Happy sharing,

Alisdair Hungerford-Morgan


At 10:44 PM, Blogger Jennifer said...

There are a few programs now that don't have spyware, I had been using a version of Kazzaa Lite for awhile but have found Shareaza to be quite a good program, it has very extensive help sections on the website www.shareaza.com. Also one of my friends swears by DC++ although I never had the patience to work out how to use it. BitTorrent is also a popular new method of 'sharing'. You're right that there is a good deal of programs to wade through it's just a matter to looking to find something spyware free to suit your needs. Shareaza is quite good as you can connect to both Gnuettla(sp?)1&2 and edonkey clients.

At 10:57 PM, Blogger Luke said...

Personally, I think your management lecturers have got it wrong. The Internet is such a vital resource now that they should be focusing on teaching students how to use it carefully and appropriately, not banning them from it. How does that prepare students for life in the 21st century?!

At 4:53 AM, Blogger Kevin said...

*Bangs head on desk*

Yes. The internet is verboten for research. Of course. It's not like, as Luke says, they could provide really obvious guides to what is and what is not likely to be a site worth using...

I came up against this last semester where in several cases there were complaints that students were only able to find information for their essays online, 'Which they weren't allowed to use.'

The mind boggles. Luddites! Technophobes!

I'll go through a short-list of what makes websites acceptable next week, since it's come up here. Just to make sure that nobody in 203 gets the idea that they can't cite net-references in a paper about new media.

In terms of filesharing, there are a number of different things out there, as Jennifer says. An amusing progression from my perspective has been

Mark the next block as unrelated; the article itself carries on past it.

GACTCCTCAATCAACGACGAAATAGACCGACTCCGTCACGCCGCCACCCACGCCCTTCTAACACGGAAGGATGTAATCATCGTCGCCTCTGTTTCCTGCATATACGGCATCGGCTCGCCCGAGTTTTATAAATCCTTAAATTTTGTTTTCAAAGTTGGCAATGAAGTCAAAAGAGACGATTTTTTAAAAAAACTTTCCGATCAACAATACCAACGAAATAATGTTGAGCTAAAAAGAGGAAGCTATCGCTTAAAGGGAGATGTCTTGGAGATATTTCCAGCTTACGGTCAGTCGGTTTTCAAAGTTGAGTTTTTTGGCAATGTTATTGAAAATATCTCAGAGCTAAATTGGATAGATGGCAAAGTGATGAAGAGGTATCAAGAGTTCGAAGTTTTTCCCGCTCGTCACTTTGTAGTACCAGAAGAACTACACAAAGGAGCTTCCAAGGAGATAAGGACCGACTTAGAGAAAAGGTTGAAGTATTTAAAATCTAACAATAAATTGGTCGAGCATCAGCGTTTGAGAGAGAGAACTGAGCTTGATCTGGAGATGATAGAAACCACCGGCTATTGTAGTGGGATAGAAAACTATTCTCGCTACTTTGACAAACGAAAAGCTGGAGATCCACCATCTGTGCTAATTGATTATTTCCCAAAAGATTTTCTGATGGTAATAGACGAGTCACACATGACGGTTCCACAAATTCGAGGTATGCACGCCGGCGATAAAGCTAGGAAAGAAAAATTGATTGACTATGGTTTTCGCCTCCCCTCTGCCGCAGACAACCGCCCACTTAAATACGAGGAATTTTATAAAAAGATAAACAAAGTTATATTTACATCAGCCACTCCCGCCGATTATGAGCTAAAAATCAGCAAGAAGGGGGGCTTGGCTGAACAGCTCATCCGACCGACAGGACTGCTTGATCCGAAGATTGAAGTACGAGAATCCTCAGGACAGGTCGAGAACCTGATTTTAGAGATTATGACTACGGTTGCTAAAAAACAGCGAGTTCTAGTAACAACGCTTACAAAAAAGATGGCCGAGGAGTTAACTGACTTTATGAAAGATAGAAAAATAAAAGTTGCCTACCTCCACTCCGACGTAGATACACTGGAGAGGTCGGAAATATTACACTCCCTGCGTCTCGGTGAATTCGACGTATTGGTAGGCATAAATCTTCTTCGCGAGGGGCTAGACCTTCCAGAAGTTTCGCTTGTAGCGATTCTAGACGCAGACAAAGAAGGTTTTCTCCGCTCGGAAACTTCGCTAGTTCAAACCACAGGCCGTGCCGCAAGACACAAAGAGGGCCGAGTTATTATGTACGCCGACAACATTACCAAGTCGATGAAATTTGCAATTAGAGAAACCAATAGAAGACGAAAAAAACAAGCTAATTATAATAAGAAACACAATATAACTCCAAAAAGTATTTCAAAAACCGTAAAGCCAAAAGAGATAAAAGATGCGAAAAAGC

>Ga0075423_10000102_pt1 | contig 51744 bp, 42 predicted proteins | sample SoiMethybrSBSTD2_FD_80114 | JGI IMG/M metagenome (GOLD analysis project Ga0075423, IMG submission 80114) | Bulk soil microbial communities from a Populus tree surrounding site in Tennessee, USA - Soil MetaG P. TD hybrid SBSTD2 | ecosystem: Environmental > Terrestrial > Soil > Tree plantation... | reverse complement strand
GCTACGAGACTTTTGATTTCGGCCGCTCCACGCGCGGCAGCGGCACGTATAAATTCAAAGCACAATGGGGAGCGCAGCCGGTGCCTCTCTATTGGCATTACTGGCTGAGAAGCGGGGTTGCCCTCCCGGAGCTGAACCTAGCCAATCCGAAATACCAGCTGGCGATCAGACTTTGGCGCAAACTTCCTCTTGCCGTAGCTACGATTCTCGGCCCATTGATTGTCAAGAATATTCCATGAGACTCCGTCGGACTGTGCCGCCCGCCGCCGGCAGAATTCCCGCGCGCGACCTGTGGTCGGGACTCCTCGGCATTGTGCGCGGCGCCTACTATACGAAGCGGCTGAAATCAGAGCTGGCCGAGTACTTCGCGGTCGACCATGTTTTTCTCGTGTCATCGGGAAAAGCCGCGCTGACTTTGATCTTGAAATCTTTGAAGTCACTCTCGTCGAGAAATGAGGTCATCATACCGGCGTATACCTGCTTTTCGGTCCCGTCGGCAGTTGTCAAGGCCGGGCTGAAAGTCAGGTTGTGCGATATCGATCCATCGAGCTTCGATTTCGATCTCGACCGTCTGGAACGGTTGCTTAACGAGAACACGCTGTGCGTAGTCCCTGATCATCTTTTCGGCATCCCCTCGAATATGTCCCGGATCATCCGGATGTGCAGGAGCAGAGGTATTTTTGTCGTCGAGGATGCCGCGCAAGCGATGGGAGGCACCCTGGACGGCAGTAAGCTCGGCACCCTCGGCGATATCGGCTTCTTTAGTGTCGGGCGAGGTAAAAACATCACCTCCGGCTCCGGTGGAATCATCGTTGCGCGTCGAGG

Kazaa --> Kazaa Lite (A pirate program to the Kazaa network without the spyware of Kazaa, and which then became a paid service so you were paying for a lack of spyware) --> Kazaa Revolution (A pirate program to log you into the Kazaa Lite network without paying.)

So you have pirate versions of filesharing programs, and pirate versions of pirated filesharing programs.

At 9:51 AM, Blogger Mike B said...

Im using Limewire as well and the difference is clear-cut, from other competitors such as Kazza. My cousin suggetsed limewire to me and I haven't looked back since. You are correct in saying that there is no spyware at all and thats one of the reasons why I like it so much. Also that it does contain high quality files which is also another great reason why limewire is so good.

At 10:28 AM, Blogger Luke said...

Kevin - what are you doing blogging at 4.53am?!!

At 11:24 AM, Blogger Kevin said...

4:53 AM? Ah yes.

Due to the cold and a profoundly adverse reaction to some decongestants, I haven't slept since last we talked on Monday.

To be honest, I'm surprised my nocturnal contributions to this blog are as coherent as they seem to have been.